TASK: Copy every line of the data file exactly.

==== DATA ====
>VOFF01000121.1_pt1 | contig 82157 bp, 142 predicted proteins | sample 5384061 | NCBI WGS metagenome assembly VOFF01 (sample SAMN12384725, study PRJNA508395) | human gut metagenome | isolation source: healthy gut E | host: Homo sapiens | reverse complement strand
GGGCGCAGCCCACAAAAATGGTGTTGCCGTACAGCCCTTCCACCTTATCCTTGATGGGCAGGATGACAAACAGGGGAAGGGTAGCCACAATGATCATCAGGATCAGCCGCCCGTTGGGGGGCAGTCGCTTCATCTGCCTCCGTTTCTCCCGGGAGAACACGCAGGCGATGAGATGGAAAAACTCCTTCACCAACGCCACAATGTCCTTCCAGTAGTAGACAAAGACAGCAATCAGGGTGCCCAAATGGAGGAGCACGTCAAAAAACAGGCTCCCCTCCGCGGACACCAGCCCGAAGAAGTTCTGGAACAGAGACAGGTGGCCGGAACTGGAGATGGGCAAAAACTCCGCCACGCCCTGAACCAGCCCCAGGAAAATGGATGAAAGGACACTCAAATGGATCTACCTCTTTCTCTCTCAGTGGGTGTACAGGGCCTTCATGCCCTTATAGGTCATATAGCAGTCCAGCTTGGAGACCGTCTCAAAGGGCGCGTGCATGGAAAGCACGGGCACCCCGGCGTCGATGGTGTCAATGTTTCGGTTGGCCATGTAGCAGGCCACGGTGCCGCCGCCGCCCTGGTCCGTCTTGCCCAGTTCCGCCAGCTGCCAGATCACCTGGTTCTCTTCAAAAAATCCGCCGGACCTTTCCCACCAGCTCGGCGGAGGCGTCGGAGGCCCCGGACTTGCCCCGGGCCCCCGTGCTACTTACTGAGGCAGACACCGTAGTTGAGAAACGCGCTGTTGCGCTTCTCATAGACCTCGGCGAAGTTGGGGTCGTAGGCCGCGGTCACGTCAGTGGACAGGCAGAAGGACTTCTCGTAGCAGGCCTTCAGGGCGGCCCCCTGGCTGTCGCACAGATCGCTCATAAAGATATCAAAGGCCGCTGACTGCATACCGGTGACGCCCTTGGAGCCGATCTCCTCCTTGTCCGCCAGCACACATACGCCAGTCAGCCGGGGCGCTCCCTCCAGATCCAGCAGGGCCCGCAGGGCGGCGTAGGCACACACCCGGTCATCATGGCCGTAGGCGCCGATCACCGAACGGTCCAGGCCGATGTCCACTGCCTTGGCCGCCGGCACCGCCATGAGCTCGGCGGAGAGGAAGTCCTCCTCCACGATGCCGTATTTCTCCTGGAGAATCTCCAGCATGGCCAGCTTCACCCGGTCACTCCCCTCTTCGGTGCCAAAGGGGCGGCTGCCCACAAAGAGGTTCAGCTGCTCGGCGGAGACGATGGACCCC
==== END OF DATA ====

>VOFF01000121.1_pt1 | contig 82157 bp, 142 predicted proteins | sample 5384061 | NCBI WGS metagenome assembly VOFF01 (sample SAMN12384725, study PRJNA508395) | human gut metagenome | isolation source: healthy gut E | host: Homo sapiens | reverse complement strand
GGGCGCAGCCCACAAAAATGGTGTTGCCGTACAGCCCTTCCACCTTATCCTTGATGGGCAGGATGACAAACAGGGGAAGGGTAGCCACAATGATCATCAGGATCAGCCGCCCGTTGGGGGGCAGTCGCTTCATCTGCCTCCGTTTCTCCCGGGAGAACACGCAGGCGATGAGATGGAAAAACTCCTTCACCAACGCCACAATGTCCTTCCAGTAGTAGACAAAGACAGCAATCAGGGTGCCCAAATGGAGGAGCACGTCAAAAAACAGGCTCCCCTCCGCGGACACCAGCCCGAAGAAGTTCTGGAACAGAGACAGGTGGCCGGAACTGGAGATGGGCAAAAACTCCGCCACGCCCTGAACCAGCCCCAGGAAAATGGATGAAAGGACACTCAAATGGATCTACCTCTTTCTCTCTCAGTGGGTGTACAGGGCCTTCATGCCCTTATAGGTCATATAGCAGTCCAGCTTGGAGACCGTCTCAAAGGGCGCGTGCATGGAAAGCACGGGCACCCCGGCGTCGATGGTGTCAATGTTTCGGTTGGCCATGTAGCAGGCCACGGTGCCGCCGCCGCCCTGGTCCGTCTTGCCCAGTTCCGCCAGCTGCCAGATCACCTGGTTCTCTTCAAAAAATCCGCCGGACCTTTCCCACCAGCTCGGCGGAGGCGTCGGAGGCCCCGGACTTGCCCCGGGCCCCCGTGCTACTTACTGAGGCAGACACCGTAGTTGAGAAACGCGCTGTTGCGCTTCTCATAGACCTCGGCGAAGTTGGGGTCGTAGGCCGCGGTCACGTCAGTGGACAGGCAGAAGGACTTCTCGTAGCAGGCCTTCAGGGCGGCCCCCTGGCTGTCGCACAGATCGCTCATAAAGATATCAAAGGCCGCTGACTGCATACCGGTGACGCCCTTGGAGCCGATCTCCTCCTTGTCCGCCAGCACACATACGCCAGTCAGCCGGGGCGCTCCCTCCAGATCCAGCAGGGCCCGCAGGGCGGCGTAGGCACACACCCGGTCATCATGGCCGTAGGCGCCGATCACCGAACGGTCCAGGCCGATGTCCACTGCCTTGGCCGCCGGCACCGCCATGAGCTCGGCGGAGAGGAAGTCCTCCTCCACGATGCCGTATTTCTCCTGGAGAATCTCCAGCATGGCCAGCTTCACCCGGTCACTCCCCTCTTCGGTGCCAAAGGGGCGGCTGCCCACAAAGAGGTTCAGCTGCTCGGCGGAGACGATGGACCCC